In mid-2014, Kusi and Bryant opened their own addiction treatment practice, the Health and Wellness Medical Center (HWMC).  Kusi oversaw the day-to-day operations and handled the check-out process for patients and billing.  This process included designating billing codes on the Medicaid claim form that corresponded to the service and products HWMC provided.  Bryant was responsible for overseeing the business and its finances.  The government presented evidence suggesting that patient visits only lasted about 10 or 15 minutes but were billed under a Medicaid code which corresponded with a 25-minute appointment.  In 2015, there were 150 days where Medicaid claims billed under a medical director’s name included services that exceeded 24 hours for the day.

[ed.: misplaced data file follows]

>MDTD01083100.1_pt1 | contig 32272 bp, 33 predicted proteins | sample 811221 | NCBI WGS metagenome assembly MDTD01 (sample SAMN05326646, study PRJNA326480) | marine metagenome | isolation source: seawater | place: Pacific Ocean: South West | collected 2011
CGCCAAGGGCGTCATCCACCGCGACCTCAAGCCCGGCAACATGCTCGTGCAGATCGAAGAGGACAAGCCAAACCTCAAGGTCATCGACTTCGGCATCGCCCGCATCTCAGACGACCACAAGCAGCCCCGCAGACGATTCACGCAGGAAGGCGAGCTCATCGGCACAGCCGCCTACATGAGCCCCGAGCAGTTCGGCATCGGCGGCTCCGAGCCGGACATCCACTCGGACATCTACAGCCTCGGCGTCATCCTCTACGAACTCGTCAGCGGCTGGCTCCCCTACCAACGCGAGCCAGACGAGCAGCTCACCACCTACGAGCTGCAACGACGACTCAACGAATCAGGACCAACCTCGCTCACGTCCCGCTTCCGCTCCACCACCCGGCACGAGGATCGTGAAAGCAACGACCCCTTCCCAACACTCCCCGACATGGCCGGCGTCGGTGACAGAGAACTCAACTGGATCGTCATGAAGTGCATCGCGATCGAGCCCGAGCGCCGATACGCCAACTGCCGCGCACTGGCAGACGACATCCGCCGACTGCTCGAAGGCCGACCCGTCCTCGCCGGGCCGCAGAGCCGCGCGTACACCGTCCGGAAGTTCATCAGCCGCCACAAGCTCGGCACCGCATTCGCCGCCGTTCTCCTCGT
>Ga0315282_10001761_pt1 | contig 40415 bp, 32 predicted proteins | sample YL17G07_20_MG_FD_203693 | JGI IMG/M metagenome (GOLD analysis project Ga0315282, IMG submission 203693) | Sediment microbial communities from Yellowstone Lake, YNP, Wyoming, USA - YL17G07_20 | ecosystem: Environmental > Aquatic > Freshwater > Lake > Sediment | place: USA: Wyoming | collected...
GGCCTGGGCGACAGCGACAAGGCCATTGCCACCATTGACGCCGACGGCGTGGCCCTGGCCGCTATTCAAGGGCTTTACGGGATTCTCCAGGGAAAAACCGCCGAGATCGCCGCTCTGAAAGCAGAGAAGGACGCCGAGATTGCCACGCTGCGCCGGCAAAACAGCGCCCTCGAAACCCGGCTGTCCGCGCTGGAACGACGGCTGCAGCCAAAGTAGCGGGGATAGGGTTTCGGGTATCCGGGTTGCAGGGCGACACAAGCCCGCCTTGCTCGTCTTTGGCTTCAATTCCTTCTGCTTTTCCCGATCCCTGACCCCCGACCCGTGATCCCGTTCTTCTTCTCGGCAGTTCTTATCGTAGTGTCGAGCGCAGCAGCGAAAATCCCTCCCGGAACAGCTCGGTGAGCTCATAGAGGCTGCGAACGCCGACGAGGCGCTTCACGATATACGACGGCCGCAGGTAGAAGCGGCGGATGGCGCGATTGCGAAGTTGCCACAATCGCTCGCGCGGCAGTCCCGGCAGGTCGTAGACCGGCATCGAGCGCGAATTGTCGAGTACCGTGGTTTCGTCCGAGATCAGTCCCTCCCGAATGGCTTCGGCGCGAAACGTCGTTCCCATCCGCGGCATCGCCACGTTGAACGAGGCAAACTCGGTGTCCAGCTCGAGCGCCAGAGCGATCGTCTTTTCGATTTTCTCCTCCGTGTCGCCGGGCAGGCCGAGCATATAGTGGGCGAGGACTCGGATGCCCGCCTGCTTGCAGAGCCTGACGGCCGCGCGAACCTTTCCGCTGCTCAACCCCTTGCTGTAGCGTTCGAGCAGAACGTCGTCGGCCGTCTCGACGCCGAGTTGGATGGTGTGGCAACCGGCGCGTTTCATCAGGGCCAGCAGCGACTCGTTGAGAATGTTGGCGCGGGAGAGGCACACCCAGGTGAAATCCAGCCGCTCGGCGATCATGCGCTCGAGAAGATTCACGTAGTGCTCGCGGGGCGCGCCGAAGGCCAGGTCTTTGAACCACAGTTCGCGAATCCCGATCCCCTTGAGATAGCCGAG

HWMC also offered counseling to patients in a group setting, which Ohio regulations limit to 12 patients per session.  HWMC received almost $800,000 in reimbursements for these counseling services.  The group counseling sessions at HWMC often contained 20 to 30 people and patients who testified at trial described the sessions as “not really counseling.”  Additionally, some of the counselors were Chemical Dependency Counselor Assistants, while Ohio Rules require those individuals be supervised by specified licensed individuals.  There was no such supervision at HWMC.

Below is a breakdown of the appellate issues and the Court’s findings:

Sufficiency of The Evidence